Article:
Scottish independence: Currency plans need set out

Alistair Carmichael said currency plans post-independence must be set out in the white paper. Picture: Neil Hanna
Alistair Carmichael said currency plans post-independence must be set out in the white paper. Picture: Neil Hanna
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Plans for a “new Scottish currency” must be set out in the long-awaited blueprint for ­independence later this month, Scottish Secretary Alistair ­Carmichael said yesterday.

The SNP government’s white paper must also be clear about the costs of setting up a new Scottish state, as well as the price of pensions, he warned in a speech in Inverness.

First Minister Alex Salmond has said Scotland would use the pound in a “sterling union” with the rest of the UK after independence but Mr Carmichael insisted this “wouldn’t work”.

Pensions would be fully protected, the Scottish Government has said, and Scots could claim them earlier after a Yes vote.

In his first constitutional speech since being appointed Scottish Secretary, Mr Carmichael said the white paper, due out on 26 November, must be clear about “how independence would work”.

“The detail matters,” he said. “We cannot be offered a prospectus of ‘it will be alright on the night’.”

The SNP must “tell it straight” about the many areas where it cannot provide guarantees, such as membership of the European Union, defence alliance Nato and the split of assets and liabilities with the UK. The Cabinet minister warned: “If Scotland became an independent country, we would need to put in place our own currency arrangements, new currency ­arrangements.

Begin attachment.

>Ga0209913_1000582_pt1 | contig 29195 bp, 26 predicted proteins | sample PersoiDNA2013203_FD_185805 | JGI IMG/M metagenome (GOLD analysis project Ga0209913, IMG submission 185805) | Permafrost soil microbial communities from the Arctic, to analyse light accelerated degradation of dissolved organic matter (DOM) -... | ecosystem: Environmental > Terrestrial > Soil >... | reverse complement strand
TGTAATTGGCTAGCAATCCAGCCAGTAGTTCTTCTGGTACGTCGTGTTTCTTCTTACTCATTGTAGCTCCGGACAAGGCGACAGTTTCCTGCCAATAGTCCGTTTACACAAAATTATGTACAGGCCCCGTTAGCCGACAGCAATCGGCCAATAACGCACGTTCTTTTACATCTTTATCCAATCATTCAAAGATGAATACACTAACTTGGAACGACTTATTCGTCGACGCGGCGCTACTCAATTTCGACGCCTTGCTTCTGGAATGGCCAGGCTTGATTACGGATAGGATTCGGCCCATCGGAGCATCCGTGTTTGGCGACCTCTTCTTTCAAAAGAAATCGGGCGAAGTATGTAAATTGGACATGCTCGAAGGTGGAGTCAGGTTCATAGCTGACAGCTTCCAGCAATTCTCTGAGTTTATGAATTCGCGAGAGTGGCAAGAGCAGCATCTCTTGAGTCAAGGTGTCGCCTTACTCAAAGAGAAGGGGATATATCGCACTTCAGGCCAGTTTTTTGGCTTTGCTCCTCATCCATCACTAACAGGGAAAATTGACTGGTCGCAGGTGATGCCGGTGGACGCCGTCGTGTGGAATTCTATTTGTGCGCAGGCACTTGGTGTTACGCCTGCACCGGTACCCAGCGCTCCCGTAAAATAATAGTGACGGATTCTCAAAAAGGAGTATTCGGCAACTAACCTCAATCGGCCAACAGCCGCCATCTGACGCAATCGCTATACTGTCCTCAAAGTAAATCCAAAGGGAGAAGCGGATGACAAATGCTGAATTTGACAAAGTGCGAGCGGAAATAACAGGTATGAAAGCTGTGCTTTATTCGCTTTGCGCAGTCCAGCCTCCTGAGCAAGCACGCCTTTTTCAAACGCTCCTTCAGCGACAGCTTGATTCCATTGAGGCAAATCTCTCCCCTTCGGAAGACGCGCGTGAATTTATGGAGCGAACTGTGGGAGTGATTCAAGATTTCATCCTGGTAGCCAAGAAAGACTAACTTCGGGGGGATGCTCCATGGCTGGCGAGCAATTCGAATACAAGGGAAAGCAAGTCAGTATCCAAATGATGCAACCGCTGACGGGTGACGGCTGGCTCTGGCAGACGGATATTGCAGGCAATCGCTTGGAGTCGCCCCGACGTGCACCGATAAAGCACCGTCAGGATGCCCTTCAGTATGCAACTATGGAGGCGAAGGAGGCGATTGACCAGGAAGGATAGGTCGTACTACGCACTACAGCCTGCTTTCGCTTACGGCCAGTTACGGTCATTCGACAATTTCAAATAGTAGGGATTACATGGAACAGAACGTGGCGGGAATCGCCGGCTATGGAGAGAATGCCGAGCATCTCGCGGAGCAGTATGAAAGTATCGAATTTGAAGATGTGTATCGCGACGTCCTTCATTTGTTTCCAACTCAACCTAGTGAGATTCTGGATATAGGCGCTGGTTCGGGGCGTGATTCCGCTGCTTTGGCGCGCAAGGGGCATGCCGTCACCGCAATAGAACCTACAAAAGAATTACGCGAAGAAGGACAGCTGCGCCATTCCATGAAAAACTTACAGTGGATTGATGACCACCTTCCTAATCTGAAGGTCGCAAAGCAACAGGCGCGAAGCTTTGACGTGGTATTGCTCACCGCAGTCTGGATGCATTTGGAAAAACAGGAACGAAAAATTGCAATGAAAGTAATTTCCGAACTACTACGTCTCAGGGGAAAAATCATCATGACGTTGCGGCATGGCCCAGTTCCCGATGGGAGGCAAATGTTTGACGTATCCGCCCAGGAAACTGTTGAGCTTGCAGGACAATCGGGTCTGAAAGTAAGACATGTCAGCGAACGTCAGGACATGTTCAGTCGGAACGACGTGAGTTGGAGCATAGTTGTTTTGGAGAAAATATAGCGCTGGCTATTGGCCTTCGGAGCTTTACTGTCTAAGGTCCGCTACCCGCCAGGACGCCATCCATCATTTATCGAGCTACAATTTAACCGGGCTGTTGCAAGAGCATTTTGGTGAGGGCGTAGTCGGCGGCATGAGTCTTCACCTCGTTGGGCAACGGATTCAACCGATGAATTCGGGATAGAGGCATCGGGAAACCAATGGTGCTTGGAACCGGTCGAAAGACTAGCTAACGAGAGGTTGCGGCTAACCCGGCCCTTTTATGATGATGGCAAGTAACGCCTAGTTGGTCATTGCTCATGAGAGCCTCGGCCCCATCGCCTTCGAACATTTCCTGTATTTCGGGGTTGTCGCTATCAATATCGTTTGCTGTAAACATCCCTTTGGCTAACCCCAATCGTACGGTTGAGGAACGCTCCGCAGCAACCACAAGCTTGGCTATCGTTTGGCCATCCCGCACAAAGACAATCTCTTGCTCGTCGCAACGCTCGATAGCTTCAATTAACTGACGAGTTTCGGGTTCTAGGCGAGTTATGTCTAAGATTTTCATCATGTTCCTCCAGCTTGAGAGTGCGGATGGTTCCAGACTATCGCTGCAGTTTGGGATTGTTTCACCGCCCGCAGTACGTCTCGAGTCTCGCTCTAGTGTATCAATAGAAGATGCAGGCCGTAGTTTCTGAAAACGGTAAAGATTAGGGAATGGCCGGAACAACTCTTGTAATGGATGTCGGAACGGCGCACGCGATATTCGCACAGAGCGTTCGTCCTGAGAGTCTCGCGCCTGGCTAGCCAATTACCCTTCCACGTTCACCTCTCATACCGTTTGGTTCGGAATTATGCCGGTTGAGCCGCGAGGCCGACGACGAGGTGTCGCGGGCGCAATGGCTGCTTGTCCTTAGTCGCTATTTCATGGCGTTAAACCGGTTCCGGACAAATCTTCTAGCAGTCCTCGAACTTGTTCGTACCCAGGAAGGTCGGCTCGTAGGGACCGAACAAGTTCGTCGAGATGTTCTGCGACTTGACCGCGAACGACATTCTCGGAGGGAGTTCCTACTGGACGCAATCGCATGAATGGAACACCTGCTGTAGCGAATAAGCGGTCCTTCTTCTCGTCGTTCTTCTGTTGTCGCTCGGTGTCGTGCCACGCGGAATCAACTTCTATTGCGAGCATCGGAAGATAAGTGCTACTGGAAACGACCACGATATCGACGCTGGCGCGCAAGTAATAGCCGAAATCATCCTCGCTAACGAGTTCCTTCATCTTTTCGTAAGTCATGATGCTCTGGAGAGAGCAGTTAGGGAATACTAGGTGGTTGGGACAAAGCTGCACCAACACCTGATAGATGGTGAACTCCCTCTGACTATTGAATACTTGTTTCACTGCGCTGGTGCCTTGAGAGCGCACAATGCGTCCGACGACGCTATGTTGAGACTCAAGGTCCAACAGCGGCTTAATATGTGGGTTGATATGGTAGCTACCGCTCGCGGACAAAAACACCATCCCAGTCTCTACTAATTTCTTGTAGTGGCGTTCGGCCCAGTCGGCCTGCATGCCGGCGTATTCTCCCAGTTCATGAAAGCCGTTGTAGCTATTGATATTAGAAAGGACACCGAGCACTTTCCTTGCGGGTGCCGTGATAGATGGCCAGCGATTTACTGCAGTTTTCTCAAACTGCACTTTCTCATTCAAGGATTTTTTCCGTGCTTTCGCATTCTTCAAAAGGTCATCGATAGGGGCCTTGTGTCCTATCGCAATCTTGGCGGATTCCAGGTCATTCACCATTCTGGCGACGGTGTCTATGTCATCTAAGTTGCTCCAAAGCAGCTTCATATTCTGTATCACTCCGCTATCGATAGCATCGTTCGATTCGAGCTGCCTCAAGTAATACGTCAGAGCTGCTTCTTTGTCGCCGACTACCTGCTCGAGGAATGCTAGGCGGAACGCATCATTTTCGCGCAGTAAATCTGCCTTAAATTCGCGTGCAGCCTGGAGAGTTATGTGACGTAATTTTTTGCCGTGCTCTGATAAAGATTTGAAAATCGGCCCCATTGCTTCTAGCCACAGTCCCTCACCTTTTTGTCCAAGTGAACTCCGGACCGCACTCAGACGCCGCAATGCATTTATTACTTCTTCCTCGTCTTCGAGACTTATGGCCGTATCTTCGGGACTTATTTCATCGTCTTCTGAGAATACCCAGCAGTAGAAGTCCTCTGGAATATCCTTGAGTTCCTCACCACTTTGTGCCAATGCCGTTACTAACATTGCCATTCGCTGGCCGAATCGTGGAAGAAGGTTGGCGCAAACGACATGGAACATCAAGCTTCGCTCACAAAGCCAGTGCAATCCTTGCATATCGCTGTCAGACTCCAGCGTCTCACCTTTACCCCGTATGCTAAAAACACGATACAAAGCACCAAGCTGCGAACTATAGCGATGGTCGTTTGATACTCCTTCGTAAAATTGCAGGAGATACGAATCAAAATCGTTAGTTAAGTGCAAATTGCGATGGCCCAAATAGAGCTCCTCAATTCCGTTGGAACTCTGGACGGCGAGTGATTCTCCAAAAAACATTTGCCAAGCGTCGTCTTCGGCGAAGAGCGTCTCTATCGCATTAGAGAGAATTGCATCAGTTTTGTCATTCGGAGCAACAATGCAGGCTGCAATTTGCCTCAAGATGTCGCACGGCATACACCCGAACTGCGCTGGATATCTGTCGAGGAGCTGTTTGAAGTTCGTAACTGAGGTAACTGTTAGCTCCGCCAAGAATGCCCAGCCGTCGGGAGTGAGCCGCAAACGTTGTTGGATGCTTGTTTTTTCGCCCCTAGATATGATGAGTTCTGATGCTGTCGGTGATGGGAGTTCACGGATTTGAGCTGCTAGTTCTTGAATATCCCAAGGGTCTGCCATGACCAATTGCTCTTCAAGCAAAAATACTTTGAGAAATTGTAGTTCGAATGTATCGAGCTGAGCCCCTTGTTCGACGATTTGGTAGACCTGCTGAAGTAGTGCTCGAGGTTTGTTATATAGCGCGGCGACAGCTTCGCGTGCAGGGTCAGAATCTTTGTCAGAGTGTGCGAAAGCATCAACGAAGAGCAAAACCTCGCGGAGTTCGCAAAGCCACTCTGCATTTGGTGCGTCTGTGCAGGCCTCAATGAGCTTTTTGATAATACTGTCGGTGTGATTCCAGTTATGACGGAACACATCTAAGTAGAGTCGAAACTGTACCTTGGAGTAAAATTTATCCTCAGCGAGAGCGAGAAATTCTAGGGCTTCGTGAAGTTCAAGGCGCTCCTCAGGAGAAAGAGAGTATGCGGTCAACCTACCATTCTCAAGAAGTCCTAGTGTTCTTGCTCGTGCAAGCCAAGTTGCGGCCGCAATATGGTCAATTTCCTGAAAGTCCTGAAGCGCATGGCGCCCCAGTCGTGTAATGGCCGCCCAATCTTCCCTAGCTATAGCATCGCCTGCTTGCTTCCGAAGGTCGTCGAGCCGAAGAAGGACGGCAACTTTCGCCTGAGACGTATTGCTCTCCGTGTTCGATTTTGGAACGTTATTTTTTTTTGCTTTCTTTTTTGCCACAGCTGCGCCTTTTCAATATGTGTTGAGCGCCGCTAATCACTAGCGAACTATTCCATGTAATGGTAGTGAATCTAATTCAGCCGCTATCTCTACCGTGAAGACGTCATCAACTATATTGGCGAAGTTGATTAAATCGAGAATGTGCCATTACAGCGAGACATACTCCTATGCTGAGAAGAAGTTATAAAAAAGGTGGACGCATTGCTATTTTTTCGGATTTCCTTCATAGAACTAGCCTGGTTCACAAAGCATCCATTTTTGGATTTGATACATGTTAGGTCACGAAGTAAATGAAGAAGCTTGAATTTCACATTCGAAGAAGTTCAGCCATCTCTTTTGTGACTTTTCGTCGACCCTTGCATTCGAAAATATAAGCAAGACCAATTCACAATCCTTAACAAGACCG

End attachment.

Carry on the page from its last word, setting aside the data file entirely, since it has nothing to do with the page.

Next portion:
“The bottom line is that a currency union may not be in the interests of Scotland, or the continuing UK, and it is highly unlikely to be agreed – not because of any malevolence, but because it wouldn’t work.”

He said the white paper must set out a “credible Plan B” on ­currency.

Scotland would also have more elderly and retired people receiving pensions compared to those of working age paying taxes, Mr Carmichael said.

He insisted the forthcoming blueprint must set out “how much more pensions will cost each of us” if Scotland leaves the UK.

The overall price-tag for the creation of a new state also needs to be clear, according to Mr Carmichael, who replaced Michael Moore in a Liberal ­Democrat reshuffle last month.

He opened his speech by claiming to be a “true Scot” and later revealed he had been a target of internet trolls after being called a “supposed Scot” by a Fife-based SNP councillor.

Nationalist MSP Annabelle Ewing hit back at the currency claims last night. She added: “Every time people in the No campaign talk about currency, they look silly.

“It was Alistair Darling himself – the chair of the No campaign – who said that a sterling area between an independent Scotland and the rest of the UK is ‘desirable’ and ‘logical’, which is indeed the case. If the No campaign leaders can’t keep their story straight, no wonder they are losing the plot.”

She added: “The reality is that Scotland more than pays its way in the UK.

“The figures show that pensions are more affordable for Scotland, and with independence we will save £50 million every year by not funding a Westminster system.”


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